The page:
Building a Chicken Coop: Beginners Guide

One apparent reason why you want to rear chickens is to harvest organic eggs. However, as a beginner, you are unsure where to begin because you have never built a chicken coop before.

As you are going to find out shortly, building a chicken coop is no rocket science once you learn the ropes. If you have the necessary carpentry skills, you are good to go. You only need the weekend, and you are through with your standard chicken coop. You can watch a YouTube video for inspiration before you begin.

Coops come in different models, but they have two main wings: the ‘chicken run’ wing, which is an open space for the chickens to roam about, and the enclosed sleeping wing, which also doubles up as the egg-laying wing.

The enclosed wing opens straight to the roaming wing but should be raised above the latter by at least two feet to create the space for collecting the poops that drop through the floor.

With that out of the way below is the guide from mrchickencoop.com/ you should follow as a beginner building his first chicken coop:

Have a Plan: You can achieve some things without a plan, though a chicken coop is not one of them. It would help if you considered what coop size you require, depending on the number of chickens you plan to raise.

Through such a plan, you would be able to know if you have sufficient space, capital, and time to build a coop. For size, it is recommended that each chicken occupy a space not less than 2-3 square feet in the open space/chicken run wing. For your chickens to co-habit peacefully with no pecking, give each ample space.

When you take measurements, scratch the layout on the construction site if possible. It is best to be practical.

Chickens are better off in the shade when the heat of the day peaks, hence it helps if you locate the coop under some sizeable deciduous tree. This way, the chicken will be cool in the hot summer and still be able to bask in the sun in winter when the tree has shed its leaves.

Should you have no such tree or no tree at all, cover the run section with a cloth to act as shade on a sunny day.

Chicken Coop

1. Construct the Frame

Most structures take shape from a frame, and that’s where you should start your chicken coop. Formulate a frame and then build from it the other necessary components. The frame is typically rectangular, built from woods that do not rot easily. Redwood or cedar are some lumber you can consider. 

Do not go for the pressure-treated lumber; they contain harmful, heavy metals that may harm your chickens.

You should cover all sides of the open-air or the run section with metal mesh to keep predators at bay.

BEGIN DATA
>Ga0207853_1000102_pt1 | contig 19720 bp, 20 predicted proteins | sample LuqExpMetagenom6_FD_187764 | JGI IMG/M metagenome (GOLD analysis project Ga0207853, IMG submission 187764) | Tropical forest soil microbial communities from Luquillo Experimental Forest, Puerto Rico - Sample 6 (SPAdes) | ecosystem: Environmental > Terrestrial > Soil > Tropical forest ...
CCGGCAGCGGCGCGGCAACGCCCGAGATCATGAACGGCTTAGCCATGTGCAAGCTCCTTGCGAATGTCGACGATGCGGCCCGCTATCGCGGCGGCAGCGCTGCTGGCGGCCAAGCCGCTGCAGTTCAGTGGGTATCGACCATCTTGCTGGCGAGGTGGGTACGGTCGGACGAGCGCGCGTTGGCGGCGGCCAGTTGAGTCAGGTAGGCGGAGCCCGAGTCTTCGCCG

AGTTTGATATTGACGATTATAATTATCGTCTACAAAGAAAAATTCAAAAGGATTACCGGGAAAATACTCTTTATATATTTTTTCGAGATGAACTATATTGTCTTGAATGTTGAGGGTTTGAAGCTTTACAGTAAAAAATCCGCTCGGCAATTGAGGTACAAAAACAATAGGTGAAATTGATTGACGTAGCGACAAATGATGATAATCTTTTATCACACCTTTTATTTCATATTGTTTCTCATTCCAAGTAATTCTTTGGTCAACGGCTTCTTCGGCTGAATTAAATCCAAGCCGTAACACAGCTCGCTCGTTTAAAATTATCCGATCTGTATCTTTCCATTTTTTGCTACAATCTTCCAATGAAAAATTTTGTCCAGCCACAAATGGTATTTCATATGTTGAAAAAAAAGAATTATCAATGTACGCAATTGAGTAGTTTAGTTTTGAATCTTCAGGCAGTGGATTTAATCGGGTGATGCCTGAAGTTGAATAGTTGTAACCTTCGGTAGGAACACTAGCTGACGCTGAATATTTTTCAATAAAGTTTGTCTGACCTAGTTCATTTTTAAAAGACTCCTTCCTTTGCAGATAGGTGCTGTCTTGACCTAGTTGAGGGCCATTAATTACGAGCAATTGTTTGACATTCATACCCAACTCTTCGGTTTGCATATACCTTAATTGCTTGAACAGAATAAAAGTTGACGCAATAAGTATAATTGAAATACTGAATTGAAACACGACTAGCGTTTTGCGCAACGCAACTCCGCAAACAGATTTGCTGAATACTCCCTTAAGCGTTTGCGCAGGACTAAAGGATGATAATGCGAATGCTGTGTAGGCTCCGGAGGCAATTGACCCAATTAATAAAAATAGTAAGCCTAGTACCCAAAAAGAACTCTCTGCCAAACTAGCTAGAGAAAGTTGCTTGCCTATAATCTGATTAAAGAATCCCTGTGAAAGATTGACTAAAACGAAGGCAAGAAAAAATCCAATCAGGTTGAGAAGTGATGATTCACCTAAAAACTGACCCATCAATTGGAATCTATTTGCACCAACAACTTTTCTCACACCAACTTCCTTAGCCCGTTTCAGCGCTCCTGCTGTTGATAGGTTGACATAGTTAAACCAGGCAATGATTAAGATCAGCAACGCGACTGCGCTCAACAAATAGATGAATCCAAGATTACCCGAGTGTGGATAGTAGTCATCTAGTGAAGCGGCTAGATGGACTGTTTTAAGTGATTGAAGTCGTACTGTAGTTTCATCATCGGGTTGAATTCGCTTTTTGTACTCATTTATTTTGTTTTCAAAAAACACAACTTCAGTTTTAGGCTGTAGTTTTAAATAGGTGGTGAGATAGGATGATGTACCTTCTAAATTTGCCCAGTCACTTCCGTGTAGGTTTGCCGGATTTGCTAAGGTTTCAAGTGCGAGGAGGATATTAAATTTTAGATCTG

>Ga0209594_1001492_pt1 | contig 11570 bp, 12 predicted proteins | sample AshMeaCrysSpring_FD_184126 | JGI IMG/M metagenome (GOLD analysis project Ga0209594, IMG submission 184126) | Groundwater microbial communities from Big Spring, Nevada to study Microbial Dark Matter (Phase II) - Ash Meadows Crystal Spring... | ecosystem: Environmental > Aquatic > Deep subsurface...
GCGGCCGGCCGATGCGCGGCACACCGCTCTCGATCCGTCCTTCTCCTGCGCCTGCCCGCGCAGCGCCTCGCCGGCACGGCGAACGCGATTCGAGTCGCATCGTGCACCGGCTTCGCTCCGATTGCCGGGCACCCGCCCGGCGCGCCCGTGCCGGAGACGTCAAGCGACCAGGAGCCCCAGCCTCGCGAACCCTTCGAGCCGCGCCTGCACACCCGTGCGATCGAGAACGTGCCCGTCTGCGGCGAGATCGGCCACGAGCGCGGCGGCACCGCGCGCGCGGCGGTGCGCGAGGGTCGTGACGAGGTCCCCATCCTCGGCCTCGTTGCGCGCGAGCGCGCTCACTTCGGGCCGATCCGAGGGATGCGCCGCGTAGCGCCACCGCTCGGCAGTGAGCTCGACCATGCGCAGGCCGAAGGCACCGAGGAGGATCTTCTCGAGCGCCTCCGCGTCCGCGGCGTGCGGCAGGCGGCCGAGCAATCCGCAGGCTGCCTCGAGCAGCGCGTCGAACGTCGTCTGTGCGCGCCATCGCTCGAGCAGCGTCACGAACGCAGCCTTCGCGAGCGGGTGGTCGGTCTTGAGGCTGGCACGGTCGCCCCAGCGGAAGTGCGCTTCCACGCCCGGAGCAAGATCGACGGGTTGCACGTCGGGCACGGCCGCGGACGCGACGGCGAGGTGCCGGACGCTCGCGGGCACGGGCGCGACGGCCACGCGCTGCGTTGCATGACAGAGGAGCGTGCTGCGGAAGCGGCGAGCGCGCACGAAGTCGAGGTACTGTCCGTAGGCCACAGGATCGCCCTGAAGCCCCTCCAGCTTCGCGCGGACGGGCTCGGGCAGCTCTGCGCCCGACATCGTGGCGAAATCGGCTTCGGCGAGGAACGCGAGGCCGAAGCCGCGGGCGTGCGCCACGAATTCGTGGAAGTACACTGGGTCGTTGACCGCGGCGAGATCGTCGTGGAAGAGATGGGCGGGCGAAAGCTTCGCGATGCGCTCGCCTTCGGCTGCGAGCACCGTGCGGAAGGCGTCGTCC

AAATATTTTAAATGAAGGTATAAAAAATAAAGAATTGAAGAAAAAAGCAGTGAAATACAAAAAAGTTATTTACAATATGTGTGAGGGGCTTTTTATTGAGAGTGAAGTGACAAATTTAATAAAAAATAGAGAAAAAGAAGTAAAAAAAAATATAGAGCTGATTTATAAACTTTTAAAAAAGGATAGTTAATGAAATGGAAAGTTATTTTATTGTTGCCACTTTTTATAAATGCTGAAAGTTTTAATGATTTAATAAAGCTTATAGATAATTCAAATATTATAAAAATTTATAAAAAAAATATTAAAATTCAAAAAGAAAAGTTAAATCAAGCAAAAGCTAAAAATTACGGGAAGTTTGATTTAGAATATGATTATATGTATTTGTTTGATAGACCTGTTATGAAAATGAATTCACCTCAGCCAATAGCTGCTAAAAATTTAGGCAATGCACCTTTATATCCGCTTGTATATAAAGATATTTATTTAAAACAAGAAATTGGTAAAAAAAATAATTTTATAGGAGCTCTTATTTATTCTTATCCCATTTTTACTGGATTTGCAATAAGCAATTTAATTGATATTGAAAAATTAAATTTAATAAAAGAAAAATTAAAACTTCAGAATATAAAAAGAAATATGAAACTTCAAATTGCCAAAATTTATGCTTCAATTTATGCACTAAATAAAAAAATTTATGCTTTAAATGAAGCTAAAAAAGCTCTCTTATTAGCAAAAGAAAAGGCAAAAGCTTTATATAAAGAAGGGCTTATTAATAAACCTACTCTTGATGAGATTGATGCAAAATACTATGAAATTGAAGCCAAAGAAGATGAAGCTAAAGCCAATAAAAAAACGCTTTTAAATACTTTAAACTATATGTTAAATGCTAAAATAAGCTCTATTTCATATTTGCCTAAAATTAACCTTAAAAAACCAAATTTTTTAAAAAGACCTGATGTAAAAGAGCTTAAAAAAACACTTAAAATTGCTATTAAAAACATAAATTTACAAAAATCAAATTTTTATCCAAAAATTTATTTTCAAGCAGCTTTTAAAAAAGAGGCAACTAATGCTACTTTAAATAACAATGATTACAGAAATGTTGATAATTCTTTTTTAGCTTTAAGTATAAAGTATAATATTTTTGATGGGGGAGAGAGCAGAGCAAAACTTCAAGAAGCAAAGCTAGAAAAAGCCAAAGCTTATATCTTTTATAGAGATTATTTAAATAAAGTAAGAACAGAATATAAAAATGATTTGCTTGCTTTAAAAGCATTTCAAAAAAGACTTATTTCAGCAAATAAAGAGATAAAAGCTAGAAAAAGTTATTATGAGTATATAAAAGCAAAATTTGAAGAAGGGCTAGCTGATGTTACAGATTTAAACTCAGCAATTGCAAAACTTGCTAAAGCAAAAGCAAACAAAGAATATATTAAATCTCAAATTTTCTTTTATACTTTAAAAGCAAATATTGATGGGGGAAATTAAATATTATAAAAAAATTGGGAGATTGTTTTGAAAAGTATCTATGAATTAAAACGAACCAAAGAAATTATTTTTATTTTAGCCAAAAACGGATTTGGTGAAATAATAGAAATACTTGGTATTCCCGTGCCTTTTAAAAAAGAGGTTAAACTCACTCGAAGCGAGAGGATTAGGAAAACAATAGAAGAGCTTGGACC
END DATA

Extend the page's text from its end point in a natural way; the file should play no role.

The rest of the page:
Below is the detailed procedure:

  1. Erect four Poles — 4 vertical posts in concrete to form a rectangle. The size should depend on your needs. You can make it 8 by 16 feet or 8 by 6 feet, for instance. The back posts should be lower than the front poles; set the front poles at 8 feet and the back ones at 6 feet so that you can put up a slanted roof for easy rainwater drain.
  2. Erect one more Pole — 4 post of 8 feet at the right side of the front and 2 feet from the corner. It will support the gate the chickens use to access the run.
  3. Screw/nail — 4 horizontally between the erected posts on the right side of the front corner. It should be 6 feet in height.
  4. Now you construct the gate frame for the gateway to the run. It should be 2 by 6. Use 2 lumber. The frame should be rectangular. It would be best if you prevented it from sagging by installing an anti-sag gate kit. Use galvanized gate hinges to attach the gate frame to the post you previously erected in the right front corner.
  5. Add two — 4 posts at about one-third of the space from the left side of the rectangle. The two poles should run parallel and are meant to support the frame that will form the enclosed section of the coop.
  6. For extra strength, attach a horizontal frame using 2Á—4s on the front and back sides between the tops of the posts.
  7. Attach another horizontal frame of 4s to the erected four posts on the left of the rectangle. They should be 24 inches past the ground level and are meant to support the enclosed area’s floor.
  8. Use decking screws or galvanized nails to add floor planks over the 4 frame. The planks should cover 2/3s of the coop.
  9. You then cover the backside of the floor (1/3 of it) with the wire mesh. It is the floor section above which the chickens will roost. The wire mesh allows the chicken poops to fall below for easy collection.
  10. You then dig a trench around the run. It should be 12 inches.

Super Deluxe

2. Work On the Inner Parts

As you work on the interior, remember that the chickens need a cool shelter in the summer and a warm one in the winter. The way out is ventilation to keep them happy, whatever the weather. 

It would help if you had openings around the ceilings for smooth air circulation. Fortunately, the chickens have feathers to keep them warm in the cold winter. All you need to do is ensure the coop has a temperature of about 55°F.

3. Complete the Outer Parts

With the interior finished, use weatherproof materials for the roofing and walls that enclose the roosting and nesting area. You can use tin for the roofing and wood for the walling. You should leave enough space for doing the cleaning and the most important part of chicken keeping: collecting eggs.

Conclusion

You should not needlessly complicate a chicken coop; just design something cute but simple. The chickens want to be comfortable and happy, that’s all. Again, get your measurements right by measuring twice. Simple shouldn’t mean out of shape.

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